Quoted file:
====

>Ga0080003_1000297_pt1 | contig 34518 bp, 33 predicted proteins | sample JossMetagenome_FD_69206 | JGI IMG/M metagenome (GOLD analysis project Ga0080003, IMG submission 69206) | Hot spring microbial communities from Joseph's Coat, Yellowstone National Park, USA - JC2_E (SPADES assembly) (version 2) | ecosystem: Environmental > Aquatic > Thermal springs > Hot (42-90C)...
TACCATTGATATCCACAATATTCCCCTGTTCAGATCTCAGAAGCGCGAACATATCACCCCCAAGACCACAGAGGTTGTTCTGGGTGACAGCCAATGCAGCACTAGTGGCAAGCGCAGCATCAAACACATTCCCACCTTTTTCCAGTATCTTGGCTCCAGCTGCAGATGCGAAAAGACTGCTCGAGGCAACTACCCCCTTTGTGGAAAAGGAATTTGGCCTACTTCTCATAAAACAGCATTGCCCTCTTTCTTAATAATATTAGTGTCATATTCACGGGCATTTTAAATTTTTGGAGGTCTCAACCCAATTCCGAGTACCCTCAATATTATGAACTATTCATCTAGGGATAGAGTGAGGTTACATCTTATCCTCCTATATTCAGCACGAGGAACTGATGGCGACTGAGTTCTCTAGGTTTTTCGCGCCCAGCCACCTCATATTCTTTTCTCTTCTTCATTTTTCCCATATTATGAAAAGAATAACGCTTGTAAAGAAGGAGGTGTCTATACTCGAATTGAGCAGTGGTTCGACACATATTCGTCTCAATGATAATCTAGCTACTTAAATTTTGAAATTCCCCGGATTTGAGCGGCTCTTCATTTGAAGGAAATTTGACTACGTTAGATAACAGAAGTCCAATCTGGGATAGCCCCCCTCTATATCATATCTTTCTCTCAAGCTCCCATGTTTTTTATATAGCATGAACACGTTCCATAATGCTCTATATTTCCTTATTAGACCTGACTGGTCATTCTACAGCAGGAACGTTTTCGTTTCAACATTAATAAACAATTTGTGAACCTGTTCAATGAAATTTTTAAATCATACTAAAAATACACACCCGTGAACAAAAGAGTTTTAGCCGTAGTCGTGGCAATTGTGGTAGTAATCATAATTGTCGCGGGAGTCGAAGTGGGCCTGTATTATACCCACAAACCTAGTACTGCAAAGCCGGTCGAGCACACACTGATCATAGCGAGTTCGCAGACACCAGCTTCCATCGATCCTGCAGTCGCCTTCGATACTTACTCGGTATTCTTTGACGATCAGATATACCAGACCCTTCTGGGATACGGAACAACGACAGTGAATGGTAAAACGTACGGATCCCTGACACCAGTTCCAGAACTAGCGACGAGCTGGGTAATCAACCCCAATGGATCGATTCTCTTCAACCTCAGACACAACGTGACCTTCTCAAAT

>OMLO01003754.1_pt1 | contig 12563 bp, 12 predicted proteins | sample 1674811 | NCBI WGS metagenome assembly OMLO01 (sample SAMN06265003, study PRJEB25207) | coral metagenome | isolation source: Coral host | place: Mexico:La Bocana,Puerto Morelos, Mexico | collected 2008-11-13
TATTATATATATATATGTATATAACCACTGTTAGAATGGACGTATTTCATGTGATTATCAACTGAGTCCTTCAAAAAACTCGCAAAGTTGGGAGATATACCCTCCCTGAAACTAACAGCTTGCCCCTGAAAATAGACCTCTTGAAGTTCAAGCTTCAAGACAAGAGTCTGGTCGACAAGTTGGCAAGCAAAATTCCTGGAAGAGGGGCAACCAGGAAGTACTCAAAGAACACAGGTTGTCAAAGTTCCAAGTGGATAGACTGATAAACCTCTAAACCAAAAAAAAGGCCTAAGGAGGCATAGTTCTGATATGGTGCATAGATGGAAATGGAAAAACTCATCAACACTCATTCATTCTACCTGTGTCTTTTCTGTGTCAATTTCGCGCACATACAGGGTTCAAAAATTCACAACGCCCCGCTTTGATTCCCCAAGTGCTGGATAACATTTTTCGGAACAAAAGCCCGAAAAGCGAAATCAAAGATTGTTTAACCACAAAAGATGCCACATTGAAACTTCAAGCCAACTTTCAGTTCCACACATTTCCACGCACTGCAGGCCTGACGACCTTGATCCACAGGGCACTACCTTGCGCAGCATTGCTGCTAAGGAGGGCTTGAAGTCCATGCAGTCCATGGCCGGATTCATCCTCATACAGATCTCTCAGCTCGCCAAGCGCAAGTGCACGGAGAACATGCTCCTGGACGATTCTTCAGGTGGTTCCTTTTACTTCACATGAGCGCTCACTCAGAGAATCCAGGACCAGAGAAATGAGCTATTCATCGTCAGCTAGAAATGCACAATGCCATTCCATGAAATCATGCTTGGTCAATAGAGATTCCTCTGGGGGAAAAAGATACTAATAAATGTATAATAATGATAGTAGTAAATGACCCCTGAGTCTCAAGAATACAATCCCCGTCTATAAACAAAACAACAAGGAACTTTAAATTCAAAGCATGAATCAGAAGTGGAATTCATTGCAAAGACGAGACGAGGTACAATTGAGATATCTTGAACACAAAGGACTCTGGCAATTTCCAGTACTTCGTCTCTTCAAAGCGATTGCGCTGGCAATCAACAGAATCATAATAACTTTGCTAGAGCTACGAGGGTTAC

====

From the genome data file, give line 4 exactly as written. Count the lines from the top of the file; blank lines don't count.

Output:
TATTATATATATATATGTATATAACCACTGTTAGAATGGACGTATTTCATGTGATTATCAACTGAGTCCTTCAAAAAACTCGCAAAGTTGGGAGATATACCCTCCCTGAAACTAACAGCTTGCCCCTGAAAATAGACCTCTTGAAGTTCAAGCTTCAAGACAAGAGTCTGGTCGACAAGTTGGCAAGCAAAATTCCTGGAAGAGGGGCAACCAGGAAGTACTCAAAGAACACAGGTTGTCAAAGTTCCAAGTGGATAGACTGATAAACCTCTAAACCAAAAAAAAGGCCTAAGGAGGCATAGTTCTGATATGGTGCATAGATGGAAATGGAAAAACTCATCAACACTCATTCATTCTACCTGTGTCTTTTCTGTGTCAATTTCGCGCACATACAGGGTTCAAAAATTCACAACGCCCCGCTTTGATTCCCCAAGTGCTGGATAACATTTTTCGGAACAAAAGCCCGAAAAGCGAAATCAAAGATTGTTTAACCACAAAAGATGCCACATTGAAACTTCAAGCCAACTTTCAGTTCCACACATTTCCACGCACTGCAGGCCTGACGACCTTGATCCACAGGGCACTACCTTGCGCAGCATTGCTGCTAAGGAGGGCTTGAAGTCCATGCAGTCCATGGCCGGATTCATCCTCATACAGATCTCTCAGCTCGCCAAGCGCAAGTGCACGGAGAACATGCTCCTGGACGATTCTTCAGGTGGTTCCTTTTACTTCACATGAGCGCTCACTCAGAGAATCCAGGACCAGAGAAATGAGCTATTCATCGTCAGCTAGAAATGCACAATGCCATTCCATGAAATCATGCTTGGTCAATAGAGATTCCTCTGGGGGAAAAAGATACTAATAAATGTATAATAATGATAGTAGTAAATGACCCCTGAGTCTCAAGAATACAATCCCCGTCTATAAACAAAACAACAAGGAACTTTAAATTCAAAGCATGAATCAGAAGTGGAATTCATTGCAAAGACGAGACGAGGTACAATTGAGATATCTTGAACACAAAGGACTCTGGCAATTTCCAGTACTTCGTCTCTTCAAAGCGATTGCGCTGGCAATCAACAGAATCATAATAACTTTGCTAGAGCTACGAGGGTTAC